A handful of level design tips!

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Hey guys, things have been busier than ever over here at Mad Science, We have lots of great things that we are working on! I just finished a level design sketch that I would like to show you! Read on for an image and a few tips.

First let me say that I am a big fan of doing things on paper first, if you can sketch it on paper do it. If you can build a board game like prototype of your video game, do it. It is easier to make changes to a drawing then it is in a map editor.

Below you will find a sketch of a level for a side-scrolling game we are working on. I would hesitate to call it a platformer but it has some of those elements. I just drew this up on a large sheet of grid paper with a pen, invaluable tools of the trade!

Click to expand

Let us get right to it! One thing I would like to highlight is the enemy placement. You'll see that the level will start off with an epic climbing section. Then we introduce a few solo enemies, and then you get to the top and face a more intense encounter.

Next we reach the bridge, the player crosses the first bridge un-haressed. It is good to leave this first bridge trouble free for a few reasons. First off, when a player crosses the bridge, We expect it to be pretty cool looking. That means we would like the player to be able to really pay attention and absorb the visuals. In addition to that, crossing a bridge can feel a bit dangerous, players often expect it to fall. So they are already looking for trouble! Let them cross a bridge or two without it collapsing, then collapse the next bridge. Lull the player into a false sense of security in order to catch them by surprise. You will see that the second bridge has enemies on the other side, they will rush forward and meet the player on the bridge. Again, the effect of this is to let a player relax and lower their guard, and then surprise them. Pacing a level like this is key to exciting gameplay!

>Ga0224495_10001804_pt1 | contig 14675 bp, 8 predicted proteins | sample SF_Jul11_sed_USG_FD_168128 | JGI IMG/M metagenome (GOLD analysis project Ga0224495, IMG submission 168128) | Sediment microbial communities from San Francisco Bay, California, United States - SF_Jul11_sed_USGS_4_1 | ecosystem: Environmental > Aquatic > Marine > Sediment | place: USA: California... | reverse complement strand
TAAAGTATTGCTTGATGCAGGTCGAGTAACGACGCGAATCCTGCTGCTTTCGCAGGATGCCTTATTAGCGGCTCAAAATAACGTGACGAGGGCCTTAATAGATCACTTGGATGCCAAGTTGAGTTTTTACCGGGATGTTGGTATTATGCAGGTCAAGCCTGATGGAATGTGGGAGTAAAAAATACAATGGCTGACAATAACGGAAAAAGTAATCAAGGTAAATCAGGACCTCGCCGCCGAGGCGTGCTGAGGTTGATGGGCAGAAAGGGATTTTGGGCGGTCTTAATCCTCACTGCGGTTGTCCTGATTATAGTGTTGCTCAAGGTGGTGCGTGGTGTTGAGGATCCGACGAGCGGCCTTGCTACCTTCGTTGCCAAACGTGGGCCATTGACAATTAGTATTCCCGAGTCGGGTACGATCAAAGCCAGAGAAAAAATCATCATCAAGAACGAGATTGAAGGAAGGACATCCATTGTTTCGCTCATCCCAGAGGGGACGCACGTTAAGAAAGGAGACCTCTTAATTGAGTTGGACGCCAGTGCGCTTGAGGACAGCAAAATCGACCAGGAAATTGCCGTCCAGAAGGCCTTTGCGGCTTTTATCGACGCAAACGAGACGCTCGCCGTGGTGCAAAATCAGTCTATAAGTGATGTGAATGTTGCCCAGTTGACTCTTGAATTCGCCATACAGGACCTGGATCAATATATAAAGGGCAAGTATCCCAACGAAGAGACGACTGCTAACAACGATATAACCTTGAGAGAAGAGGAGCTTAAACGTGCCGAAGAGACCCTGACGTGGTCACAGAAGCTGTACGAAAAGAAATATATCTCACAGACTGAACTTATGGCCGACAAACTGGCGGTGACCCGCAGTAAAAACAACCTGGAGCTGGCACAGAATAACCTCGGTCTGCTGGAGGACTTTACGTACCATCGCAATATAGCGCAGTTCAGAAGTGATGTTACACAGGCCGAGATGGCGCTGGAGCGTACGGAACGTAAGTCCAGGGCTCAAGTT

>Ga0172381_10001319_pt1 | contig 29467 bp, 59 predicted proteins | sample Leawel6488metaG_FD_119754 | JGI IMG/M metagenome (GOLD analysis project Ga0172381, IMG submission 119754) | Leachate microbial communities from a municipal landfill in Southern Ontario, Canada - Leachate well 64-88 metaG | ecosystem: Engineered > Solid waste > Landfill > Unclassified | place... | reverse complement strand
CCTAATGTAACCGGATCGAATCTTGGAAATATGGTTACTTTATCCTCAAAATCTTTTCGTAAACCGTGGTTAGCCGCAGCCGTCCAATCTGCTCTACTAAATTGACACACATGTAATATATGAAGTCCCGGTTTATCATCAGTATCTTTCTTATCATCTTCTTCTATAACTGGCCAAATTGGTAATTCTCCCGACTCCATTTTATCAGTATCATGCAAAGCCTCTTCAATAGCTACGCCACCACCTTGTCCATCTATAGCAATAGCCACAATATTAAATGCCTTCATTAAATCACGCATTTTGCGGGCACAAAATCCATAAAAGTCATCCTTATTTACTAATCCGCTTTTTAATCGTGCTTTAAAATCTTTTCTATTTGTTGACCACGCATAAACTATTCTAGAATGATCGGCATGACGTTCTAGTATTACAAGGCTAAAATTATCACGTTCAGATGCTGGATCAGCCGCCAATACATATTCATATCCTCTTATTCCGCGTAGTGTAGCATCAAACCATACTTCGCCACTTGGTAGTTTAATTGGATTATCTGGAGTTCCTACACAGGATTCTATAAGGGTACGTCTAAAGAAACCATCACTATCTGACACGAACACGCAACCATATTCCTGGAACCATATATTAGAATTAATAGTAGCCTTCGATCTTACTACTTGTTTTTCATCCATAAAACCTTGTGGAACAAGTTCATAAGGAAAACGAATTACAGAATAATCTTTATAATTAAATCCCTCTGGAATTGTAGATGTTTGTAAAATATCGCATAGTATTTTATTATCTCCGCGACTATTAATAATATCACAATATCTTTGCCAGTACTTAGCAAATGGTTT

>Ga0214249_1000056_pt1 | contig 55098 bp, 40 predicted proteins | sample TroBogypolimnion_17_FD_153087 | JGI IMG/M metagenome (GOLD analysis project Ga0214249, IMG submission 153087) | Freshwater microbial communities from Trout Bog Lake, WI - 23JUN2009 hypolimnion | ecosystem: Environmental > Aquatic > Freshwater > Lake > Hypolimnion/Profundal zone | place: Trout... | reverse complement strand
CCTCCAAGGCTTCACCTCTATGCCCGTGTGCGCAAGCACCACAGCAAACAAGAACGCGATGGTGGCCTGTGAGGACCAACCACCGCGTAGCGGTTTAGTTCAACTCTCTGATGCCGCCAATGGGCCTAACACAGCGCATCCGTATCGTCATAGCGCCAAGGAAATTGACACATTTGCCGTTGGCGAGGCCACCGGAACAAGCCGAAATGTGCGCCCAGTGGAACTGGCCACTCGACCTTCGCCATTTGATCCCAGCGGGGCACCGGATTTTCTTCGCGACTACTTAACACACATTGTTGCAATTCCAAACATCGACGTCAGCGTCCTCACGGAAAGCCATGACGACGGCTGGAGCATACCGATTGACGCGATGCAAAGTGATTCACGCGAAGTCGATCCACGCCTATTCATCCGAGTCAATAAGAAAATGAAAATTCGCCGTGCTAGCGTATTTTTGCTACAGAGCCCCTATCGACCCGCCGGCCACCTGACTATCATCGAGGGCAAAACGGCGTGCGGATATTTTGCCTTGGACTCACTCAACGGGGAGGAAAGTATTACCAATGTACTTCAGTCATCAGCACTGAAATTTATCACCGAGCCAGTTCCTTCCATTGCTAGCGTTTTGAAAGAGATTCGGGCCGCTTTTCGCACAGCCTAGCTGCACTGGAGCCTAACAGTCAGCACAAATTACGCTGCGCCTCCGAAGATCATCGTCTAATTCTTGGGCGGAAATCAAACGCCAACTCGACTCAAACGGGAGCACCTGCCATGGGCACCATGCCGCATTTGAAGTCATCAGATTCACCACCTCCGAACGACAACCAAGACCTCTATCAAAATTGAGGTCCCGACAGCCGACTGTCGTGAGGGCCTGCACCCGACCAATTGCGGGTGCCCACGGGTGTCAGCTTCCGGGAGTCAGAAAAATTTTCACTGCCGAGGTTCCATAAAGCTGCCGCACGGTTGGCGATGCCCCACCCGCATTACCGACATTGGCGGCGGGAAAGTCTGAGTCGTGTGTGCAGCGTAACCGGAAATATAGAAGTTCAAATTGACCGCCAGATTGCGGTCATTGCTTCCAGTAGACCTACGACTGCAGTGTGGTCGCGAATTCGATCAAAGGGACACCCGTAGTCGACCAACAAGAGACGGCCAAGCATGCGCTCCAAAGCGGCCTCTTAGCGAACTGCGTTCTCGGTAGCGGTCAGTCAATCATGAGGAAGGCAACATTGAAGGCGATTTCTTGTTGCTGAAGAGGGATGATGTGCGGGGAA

Later in the level you will see a few new enemy types gradually introduced. The archers attack from range, make sure the player always has a clear pathway to any ranged enemies.  You usually do not want to frustrate the player by giving them a problem that they can not resolve. You will also see we introduce some enemy we are calling a ghost, this enemy will be particularly hard to deal with and will require a special strategy. Placing the Ghost enemy towards the end and only once, makes it feel like a special event. Finally, we have a section of level where the player is in free-fall down a slope, fighting enemies on the way down. This section can run in a loop as long as we need it to.

Ok that's it for now, I hope that was interesting! I am working on all sorts of interesting posts about game design and the game industry. Stay tuned!

-Chris


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